Living With Sleep Disturbances

On Monday, I wrote about my relationship with the night. Today, I saw that the topic for Tale Weaver this week is sleep. I thought I’d use this opportunity to expand on Monday’s post a little and write about my various sleep issues. After all, being a night owl is one thing. Experiencing significant sleep disturbances is quite another.

First, there is of course plain old insomnia. I talked about this on Monday mostly. For as long as I can remember, I’ve had a lot of trouble falling asleep. Once I was asleep, staying asleep usually wasn’t that hard, except during times of significantly elevated stress.

Then there was the opposite. I honestly don’t think I ever truly suffered with hypersomnia, but there were definitely times I slept far more than I should have. These were often times of low stimulation. IN other words, I was bored to the point of sleeping.

Then there are these sleep disturbances that I cannot really classify and, since I haven’t been to a doctor with them at this point, neither can anyone else. I get really weird half-awakening states where it feels as if I’m doing something for which I should clearly be awake, only to realize later on that I wasn’t doing anything at all and was just half-awake thinking of doing something. With this come weird sensations, almost like hallucinations, too. These half-awakenings currently are very scary. I’ve heard they might be a sign of sleep paralysis, but I don’t think I experience the actual inability to move upon waking up that comes with it.

Then there are nightmares. I don’t get your standard child’s monster-under-your-bed nightmares. Neither do I get violent nightmares usually. In this sense, my nightmares don’t fit the criterion for PTSD. Then again, probably neither does most of my trauma, as most of it was mental and emotional abuse. Rather, I get nightmares that relate to my anxieties, such as of being kicked out of the care facility.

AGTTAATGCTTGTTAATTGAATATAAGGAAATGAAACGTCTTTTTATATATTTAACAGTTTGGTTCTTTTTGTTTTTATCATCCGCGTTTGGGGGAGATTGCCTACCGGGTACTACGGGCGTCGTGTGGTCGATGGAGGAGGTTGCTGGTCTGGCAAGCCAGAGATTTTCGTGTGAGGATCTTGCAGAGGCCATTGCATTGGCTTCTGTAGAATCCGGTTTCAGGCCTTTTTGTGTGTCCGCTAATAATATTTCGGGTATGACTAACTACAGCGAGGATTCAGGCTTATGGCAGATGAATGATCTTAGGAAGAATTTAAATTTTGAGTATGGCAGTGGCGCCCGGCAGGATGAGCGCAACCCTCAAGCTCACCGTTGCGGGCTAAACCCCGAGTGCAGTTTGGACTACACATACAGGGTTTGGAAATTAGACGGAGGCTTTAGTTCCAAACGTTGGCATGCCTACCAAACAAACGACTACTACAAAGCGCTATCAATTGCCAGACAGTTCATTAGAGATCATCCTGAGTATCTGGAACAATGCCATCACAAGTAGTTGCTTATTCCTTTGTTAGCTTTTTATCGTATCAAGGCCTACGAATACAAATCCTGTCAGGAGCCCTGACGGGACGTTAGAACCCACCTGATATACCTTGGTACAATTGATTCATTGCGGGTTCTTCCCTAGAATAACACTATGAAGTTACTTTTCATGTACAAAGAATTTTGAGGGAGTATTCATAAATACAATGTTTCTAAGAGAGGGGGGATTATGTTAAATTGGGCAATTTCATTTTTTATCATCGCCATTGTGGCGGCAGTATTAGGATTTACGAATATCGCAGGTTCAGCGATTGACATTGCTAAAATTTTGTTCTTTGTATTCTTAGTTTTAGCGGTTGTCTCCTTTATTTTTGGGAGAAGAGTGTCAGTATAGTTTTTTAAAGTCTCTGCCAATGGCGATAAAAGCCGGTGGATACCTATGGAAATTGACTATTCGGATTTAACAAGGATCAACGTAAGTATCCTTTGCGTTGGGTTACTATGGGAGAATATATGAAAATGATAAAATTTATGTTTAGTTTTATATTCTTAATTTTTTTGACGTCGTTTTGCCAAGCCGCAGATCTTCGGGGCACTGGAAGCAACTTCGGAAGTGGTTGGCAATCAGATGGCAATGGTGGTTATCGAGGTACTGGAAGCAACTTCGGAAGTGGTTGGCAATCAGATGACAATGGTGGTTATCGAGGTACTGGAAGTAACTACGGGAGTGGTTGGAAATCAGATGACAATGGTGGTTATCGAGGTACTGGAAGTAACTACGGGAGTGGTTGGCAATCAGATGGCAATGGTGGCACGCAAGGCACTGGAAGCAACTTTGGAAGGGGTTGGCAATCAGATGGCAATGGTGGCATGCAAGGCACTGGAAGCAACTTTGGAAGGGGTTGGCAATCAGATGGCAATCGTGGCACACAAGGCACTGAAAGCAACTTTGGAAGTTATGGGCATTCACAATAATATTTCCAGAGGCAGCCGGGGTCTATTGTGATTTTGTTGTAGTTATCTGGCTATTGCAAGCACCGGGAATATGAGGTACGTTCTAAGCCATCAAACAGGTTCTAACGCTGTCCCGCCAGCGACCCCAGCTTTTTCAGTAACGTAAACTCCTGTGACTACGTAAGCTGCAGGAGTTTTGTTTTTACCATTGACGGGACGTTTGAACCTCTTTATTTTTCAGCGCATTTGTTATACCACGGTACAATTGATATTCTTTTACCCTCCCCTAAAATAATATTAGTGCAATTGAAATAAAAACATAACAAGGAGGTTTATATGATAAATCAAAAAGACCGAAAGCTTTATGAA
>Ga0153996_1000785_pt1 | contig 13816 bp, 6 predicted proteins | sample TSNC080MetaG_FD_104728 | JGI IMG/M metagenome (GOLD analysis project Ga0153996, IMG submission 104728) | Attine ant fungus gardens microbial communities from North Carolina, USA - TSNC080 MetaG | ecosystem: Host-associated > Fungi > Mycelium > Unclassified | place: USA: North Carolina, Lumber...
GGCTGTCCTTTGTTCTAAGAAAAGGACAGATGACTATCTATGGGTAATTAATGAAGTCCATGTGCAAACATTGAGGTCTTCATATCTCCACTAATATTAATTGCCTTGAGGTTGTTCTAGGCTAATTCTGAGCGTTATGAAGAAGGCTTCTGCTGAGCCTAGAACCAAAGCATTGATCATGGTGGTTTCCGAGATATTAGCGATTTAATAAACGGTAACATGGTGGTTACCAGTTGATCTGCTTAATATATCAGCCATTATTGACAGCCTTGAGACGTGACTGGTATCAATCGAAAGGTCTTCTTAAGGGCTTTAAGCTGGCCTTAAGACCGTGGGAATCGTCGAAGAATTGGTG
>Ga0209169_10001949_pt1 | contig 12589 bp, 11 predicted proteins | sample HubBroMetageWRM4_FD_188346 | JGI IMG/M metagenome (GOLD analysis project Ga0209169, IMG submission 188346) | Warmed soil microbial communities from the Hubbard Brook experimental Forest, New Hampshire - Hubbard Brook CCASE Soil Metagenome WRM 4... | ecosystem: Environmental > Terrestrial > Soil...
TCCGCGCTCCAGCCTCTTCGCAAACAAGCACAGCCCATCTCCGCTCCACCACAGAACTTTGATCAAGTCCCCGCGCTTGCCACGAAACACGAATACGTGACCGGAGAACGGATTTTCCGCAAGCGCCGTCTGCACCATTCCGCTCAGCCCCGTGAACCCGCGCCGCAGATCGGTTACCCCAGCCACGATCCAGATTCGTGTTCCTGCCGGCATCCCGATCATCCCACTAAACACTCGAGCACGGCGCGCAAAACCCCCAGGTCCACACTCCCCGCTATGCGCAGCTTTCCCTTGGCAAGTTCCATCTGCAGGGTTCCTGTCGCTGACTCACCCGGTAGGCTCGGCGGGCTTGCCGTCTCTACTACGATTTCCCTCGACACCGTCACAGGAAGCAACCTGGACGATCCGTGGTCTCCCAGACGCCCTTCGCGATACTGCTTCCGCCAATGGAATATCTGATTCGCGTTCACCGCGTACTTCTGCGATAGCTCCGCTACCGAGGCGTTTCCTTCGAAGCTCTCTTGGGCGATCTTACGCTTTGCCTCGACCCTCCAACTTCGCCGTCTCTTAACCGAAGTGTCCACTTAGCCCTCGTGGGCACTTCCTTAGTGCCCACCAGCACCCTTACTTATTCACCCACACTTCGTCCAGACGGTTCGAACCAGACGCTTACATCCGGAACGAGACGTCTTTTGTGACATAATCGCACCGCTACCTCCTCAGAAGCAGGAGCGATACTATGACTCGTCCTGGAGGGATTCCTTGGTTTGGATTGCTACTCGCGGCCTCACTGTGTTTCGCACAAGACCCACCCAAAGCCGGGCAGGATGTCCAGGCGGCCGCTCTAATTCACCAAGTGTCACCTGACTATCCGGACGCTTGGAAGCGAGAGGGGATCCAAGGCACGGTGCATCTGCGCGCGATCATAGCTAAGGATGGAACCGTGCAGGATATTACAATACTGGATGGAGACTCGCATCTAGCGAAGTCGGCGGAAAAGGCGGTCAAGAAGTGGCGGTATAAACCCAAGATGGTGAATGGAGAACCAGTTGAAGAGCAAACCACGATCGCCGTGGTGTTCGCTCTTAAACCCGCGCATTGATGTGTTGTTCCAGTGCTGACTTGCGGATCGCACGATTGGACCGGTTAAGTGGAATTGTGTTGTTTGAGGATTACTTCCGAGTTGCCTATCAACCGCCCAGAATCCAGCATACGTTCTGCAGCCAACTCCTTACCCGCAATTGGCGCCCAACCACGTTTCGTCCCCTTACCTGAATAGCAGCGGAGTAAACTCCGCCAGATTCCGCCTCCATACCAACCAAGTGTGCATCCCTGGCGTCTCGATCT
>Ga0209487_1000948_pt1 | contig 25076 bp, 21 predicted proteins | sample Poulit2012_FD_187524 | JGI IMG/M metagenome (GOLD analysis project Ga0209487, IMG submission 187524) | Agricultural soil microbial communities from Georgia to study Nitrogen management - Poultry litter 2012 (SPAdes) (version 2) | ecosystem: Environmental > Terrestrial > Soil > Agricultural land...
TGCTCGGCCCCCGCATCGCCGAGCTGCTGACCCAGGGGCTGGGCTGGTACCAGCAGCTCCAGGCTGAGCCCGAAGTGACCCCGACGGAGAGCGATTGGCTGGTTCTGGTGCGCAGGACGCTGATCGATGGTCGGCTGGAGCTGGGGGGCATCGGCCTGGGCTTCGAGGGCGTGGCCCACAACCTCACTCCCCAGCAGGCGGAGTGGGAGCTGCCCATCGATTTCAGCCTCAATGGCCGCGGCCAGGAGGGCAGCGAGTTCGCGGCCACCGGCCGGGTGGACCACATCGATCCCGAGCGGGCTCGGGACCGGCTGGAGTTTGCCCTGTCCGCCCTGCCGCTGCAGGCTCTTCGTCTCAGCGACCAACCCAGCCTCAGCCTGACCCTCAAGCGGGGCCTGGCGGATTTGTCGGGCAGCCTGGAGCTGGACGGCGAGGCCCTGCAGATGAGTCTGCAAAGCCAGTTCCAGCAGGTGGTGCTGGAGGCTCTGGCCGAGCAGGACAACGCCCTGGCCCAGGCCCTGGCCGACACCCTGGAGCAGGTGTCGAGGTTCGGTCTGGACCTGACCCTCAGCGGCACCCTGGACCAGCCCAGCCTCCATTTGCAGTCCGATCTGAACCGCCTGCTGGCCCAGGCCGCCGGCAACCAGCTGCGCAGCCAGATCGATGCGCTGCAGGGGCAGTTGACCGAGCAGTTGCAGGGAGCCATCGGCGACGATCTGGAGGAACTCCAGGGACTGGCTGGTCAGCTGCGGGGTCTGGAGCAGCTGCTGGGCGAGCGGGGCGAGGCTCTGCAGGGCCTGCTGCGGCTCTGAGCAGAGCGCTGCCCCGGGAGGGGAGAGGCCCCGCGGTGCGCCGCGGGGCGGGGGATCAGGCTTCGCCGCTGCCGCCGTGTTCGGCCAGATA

With these half-awakenings and my nightmares, it’s no wonder that sleep often invades my day-time life and vice versa. I find that nightmares often seem to go after me during the day and half-awakenings scare me too. This in turn contributes to a fear of going to sleep, which contributes to insomnia.

One sleep disorder I need to mention here, which I thankfully don’t have, is non-24-hour circadian rhythm disorder. This is common in totally blind individuals and occurs because our natural biological clocks seem not to co-occur with exactly the 24-hour clock of a day. This is corrected in people with some vision by the perception of light and dark, which regulates melatonin production. I have hardly any light perception left, but thankfully my sleep-wake cycle does not seem to be affected as of yet.

My Relationship With the Night